It is Finished

finished (image courtesy of


As a member of the Christian faith I believe that God’s story in Jesus Christ is intended to inspire hope in all of us!  This is only made possible when we grasp the point of Jesus’ life, death and resurrection.  But at the last moment of Jesus life on earth he says (according to John) “it is finished.”  This being the concluding words of Jesus life though could leave some less than hope-filled.

Personally I am the kind of personality that likes to get the point.  I like the comfort of knowing the point of a story.  I appreciate it when people who I am in conversation with get to the point so that I know the purpose of our conversation.  I like television shows and movies that have a clear point and that wrap up the storyline in a nice neat bow for me.  I really don’t like it when I am left hanging.  Case in point – the movie August:  Osage County by Tracy Letts.  It is by most accounts a brilliant work regarding a husband, wife and their three daughters.  I found the movie pretty entertaining watching the dynamics between mother and her daughters in the aftermath of the father’s suicide.  But I did not like the ending – it left me hanging.  There were too many unresolved questions about the storyline.  And because the movie didn’t wrap up in a nice neat bow I didn’t like the fact that I could name the point.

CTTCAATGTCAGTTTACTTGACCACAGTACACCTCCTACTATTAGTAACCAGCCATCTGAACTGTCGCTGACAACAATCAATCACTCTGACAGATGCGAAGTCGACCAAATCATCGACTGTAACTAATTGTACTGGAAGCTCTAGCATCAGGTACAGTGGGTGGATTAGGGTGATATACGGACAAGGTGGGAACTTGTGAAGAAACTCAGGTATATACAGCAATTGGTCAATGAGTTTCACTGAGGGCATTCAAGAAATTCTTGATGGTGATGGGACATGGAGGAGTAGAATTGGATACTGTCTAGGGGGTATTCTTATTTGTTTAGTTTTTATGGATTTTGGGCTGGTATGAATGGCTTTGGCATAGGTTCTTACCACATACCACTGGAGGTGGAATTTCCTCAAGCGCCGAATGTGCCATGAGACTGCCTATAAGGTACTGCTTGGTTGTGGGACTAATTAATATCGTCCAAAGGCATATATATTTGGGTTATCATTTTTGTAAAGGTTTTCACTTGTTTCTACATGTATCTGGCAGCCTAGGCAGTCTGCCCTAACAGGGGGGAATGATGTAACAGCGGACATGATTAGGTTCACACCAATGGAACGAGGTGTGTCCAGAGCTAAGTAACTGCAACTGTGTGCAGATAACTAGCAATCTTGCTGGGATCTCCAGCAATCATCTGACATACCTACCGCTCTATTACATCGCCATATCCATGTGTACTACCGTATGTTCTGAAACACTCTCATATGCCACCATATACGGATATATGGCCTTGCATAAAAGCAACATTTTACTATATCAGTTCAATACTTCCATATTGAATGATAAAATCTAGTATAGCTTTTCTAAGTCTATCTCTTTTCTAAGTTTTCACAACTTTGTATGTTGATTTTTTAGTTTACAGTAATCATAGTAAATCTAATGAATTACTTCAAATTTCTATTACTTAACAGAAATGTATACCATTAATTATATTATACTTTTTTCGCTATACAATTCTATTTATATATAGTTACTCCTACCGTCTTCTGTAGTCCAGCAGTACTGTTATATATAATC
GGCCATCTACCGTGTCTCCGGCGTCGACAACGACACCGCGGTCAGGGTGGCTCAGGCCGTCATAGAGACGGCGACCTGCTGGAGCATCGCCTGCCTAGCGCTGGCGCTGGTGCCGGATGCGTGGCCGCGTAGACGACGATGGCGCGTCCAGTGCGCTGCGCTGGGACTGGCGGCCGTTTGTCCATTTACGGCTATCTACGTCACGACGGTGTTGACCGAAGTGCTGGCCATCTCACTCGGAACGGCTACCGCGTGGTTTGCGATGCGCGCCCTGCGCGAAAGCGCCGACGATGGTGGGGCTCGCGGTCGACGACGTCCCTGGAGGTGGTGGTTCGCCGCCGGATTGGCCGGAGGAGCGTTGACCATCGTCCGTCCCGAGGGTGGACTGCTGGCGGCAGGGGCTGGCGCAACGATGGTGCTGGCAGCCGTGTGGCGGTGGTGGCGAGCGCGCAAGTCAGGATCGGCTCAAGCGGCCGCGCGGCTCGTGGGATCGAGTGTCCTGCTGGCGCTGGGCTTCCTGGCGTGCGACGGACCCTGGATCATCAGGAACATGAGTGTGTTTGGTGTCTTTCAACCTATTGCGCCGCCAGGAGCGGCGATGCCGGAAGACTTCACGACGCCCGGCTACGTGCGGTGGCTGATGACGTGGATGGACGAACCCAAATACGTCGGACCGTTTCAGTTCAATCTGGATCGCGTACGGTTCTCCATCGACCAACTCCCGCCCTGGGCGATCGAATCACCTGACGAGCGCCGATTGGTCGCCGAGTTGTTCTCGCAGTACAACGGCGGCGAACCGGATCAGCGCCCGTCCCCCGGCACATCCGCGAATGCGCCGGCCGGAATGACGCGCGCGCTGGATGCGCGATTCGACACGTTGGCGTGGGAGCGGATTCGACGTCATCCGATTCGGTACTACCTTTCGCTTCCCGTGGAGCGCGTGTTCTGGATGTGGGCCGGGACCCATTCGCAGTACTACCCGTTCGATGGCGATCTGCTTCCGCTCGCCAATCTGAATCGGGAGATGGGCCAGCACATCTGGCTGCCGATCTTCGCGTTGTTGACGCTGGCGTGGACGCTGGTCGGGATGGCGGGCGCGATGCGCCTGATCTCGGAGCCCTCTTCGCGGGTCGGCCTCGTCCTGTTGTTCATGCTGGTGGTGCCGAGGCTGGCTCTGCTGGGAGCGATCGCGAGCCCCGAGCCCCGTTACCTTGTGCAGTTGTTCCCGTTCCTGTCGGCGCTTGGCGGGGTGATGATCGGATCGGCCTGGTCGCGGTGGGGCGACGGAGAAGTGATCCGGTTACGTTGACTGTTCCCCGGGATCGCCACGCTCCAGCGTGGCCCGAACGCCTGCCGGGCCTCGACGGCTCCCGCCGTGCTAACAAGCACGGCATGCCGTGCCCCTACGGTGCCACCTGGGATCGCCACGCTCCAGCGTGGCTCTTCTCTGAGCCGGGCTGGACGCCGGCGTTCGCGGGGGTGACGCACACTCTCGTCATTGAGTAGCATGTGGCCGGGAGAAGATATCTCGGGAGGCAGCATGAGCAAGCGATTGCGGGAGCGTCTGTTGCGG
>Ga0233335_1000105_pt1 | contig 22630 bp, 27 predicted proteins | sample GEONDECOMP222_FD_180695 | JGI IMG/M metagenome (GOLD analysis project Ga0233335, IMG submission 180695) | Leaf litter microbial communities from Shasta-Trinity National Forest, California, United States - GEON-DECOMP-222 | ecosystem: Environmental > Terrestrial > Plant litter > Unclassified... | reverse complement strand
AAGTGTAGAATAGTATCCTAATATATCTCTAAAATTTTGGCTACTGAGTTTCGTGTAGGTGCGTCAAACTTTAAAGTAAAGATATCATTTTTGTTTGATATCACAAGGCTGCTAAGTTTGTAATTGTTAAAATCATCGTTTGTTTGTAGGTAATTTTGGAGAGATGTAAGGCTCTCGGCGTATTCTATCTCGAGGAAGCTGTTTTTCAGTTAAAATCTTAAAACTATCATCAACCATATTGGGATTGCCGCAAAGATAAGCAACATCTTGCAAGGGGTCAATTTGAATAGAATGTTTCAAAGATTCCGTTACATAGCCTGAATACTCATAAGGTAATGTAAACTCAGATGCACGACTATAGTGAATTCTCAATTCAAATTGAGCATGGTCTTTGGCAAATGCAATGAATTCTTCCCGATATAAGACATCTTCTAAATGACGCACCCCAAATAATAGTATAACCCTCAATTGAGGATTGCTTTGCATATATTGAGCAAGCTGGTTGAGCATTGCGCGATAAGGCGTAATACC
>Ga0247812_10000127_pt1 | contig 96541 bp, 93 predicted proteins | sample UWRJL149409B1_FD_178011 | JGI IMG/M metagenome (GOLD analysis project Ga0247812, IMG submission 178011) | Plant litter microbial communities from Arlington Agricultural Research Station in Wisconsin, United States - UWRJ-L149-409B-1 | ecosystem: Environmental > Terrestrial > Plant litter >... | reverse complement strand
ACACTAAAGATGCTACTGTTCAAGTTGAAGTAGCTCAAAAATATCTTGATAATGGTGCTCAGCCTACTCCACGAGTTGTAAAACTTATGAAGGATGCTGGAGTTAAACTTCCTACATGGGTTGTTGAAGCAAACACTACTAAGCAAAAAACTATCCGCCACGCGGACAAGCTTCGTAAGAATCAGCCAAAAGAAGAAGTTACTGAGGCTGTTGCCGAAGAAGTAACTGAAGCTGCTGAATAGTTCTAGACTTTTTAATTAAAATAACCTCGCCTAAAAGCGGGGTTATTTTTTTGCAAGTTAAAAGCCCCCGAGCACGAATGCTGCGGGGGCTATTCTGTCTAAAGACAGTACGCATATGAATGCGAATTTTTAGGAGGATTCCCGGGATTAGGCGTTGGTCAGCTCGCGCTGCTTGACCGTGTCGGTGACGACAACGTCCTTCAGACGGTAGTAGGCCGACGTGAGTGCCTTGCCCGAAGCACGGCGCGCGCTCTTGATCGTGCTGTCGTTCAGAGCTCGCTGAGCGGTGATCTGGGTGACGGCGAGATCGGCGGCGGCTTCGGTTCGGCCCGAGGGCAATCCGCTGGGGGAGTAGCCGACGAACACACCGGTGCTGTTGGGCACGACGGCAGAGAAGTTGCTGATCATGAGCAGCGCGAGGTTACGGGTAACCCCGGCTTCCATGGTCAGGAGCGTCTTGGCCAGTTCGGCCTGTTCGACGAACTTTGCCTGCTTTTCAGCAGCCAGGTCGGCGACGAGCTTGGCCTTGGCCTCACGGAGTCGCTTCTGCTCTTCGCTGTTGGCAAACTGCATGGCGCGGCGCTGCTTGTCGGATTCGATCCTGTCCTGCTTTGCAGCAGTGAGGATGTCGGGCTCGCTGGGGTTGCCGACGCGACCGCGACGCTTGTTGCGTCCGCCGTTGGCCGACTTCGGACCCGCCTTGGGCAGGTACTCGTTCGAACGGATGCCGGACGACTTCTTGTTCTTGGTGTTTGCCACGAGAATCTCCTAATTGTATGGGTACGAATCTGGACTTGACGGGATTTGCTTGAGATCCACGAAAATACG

All of us are people who for the most part like things to come to a nice, neat conclusion.  It is the world that we live in – beginnings, endings, beginnings, and endings.  Each task or project or stage of life having its beginning and its natural ending.  Retired Bishop William Willimon in his book Thank God It’s Friday gives an example of this from his personal experience.

“What a joy it is to have an ending, to be able to say that it is over and done with.  That was one of the things I loved about academic life:  commencement.  No matter how bad the year had been, no matter how many disappointing students I had taught or lousy lectures I had delivered, there was always that day in May when it was over.”

I think that is why so many of us love storytellers like Paul Harvey.  Harvey was an American broadcaster for ABC radio networks and he was on the air workday mornings, mid-day and Saturday’s at noon.  He was noted for personalizing the radio news lacing it with his own trademarks:  a hypnotic timbre, extended pauses for effect, unique catch phrases, and heartwarming tales of average Americans and folksy observations that evoked the heartland, family values, and old-fashioned plain talk that one would hear around the dinner table on Sunday.  In the latter half of his career he was best known for his radio series “The Rest of the Story.”  It premiered on May 10, 1975 and was described as a blend of mystery and history.  It was broadcast 6 times a week until his death in 2009.  He would end each segment with the phrase, “And now you know the rest of the story.”  I am sure that a number of you who are in your 20’s and 30’s have never heard a Paul Harvey broadcast so ask your parents and grandparents – they will help you come to understand how well-respected and trusted he was as a newscaster.

I guess a modern example of Harvey would be Jon Stewart or Steven Colbert – two guys who are trusted by those who watch them.  The only difference is that Paul Harvey was a newscaster who portrayed a newscaster.  Stewart and Colbert are comedians portraying newscasters.  No matter whom you listen to, you hope that you are being told the full story so that you can get the point.